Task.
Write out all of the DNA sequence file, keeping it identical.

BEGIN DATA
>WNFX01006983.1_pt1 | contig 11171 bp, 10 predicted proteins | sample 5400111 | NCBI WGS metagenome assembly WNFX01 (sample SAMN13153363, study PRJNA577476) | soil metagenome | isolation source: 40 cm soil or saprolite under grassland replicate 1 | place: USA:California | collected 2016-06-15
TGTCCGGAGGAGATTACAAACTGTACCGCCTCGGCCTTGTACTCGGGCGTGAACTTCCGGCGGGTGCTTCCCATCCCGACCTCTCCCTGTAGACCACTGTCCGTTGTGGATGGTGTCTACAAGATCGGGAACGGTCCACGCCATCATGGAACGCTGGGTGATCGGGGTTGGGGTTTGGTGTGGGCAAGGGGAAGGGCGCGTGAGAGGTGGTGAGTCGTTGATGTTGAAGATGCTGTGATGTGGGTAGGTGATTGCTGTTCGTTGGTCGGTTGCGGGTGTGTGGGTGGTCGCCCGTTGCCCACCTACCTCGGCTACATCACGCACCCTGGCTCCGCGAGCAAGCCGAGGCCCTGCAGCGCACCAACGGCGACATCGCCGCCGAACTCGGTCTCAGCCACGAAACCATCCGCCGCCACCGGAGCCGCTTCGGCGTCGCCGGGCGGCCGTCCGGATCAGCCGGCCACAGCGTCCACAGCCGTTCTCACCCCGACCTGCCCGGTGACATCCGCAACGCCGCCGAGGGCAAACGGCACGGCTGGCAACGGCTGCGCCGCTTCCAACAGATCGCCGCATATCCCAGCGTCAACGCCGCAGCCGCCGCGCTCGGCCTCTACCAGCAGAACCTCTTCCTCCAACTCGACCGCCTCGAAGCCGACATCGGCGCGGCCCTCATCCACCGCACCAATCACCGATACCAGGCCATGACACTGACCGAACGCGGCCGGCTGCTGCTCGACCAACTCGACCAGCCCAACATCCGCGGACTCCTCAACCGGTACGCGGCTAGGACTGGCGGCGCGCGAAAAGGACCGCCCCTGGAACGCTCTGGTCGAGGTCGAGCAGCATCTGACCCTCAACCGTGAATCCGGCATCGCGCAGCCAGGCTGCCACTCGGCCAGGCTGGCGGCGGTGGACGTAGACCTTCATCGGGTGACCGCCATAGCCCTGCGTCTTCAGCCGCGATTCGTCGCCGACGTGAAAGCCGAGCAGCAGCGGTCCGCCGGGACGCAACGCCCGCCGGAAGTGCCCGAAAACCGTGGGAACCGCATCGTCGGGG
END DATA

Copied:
>WNFX01006983.1_pt1 | contig 11171 bp, 10 predicted proteins | sample 5400111 | NCBI WGS metagenome assembly WNFX01 (sample SAMN13153363, study PRJNA577476) | soil metagenome | isolation source: 40 cm soil or saprolite under grassland replicate 1 | place: USA:California | collected 2016-06-15
TGTCCGGAGGAGATTACAAACTGTACCGCCTCGGCCTTGTACTCGGGCGTGAACTTCCGGCGGGTGCTTCCCATCCCGACCTCTCCCTGTAGACCACTGTCCGTTGTGGATGGTGTCTACAAGATCGGGAACGGTCCACGCCATCATGGAACGCTGGGTGATCGGGGTTGGGGTTTGGTGTGGGCAAGGGGAAGGGCGCGTGAGAGGTGGTGAGTCGTTGATGTTGAAGATGCTGTGATGTGGGTAGGTGATTGCTGTTCGTTGGTCGGTTGCGGGTGTGTGGGTGGTCGCCCGTTGCCCACCTACCTCGGCTACATCACGCACCCTGGCTCCGCGAGCAAGCCGAGGCCCTGCAGCGCACCAACGGCGACATCGCCGCCGAACTCGGTCTCAGCCACGAAACCATCCGCCGCCACCGGAGCCGCTTCGGCGTCGCCGGGCGGCCGTCCGGATCAGCCGGCCACAGCGTCCACAGCCGTTCTCACCCCGACCTGCCCGGTGACATCCGCAACGCCGCCGAGGGCAAACGGCACGGCTGGCAACGGCTGCGCCGCTTCCAACAGATCGCCGCATATCCCAGCGTCAACGCCGCAGCCGCCGCGCTCGGCCTCTACCAGCAGAACCTCTTCCTCCAACTCGACCGCCTCGAAGCCGACATCGGCGCGGCCCTCATCCACCGCACCAATCACCGATACCAGGCCATGACACTGACCGAACGCGGCCGGCTGCTGCTCGACCAACTCGACCAGCCCAACATCCGCGGACTCCTCAACCGGTACGCGGCTAGGACTGGCGGCGCGCGAAAAGGACCGCCCCTGGAACGCTCTGGTCGAGGTCGAGCAGCATCTGACCCTCAACCGTGAATCCGGCATCGCGCAGCCAGGCTGCCACTCGGCCAGGCTGGCGGCGGTGGACGTAGACCTTCATCGGGTGACCGCCATAGCCCTGCGTCTTCAGCCGCGATTCGTCGCCGACGTGAAAGCCGAGCAGCAGCGGTCCGCCGGGACGCAACGCCCGCCGGAAGTGCCCGAAAACCGTGGGAACCGCATCGTCGGGG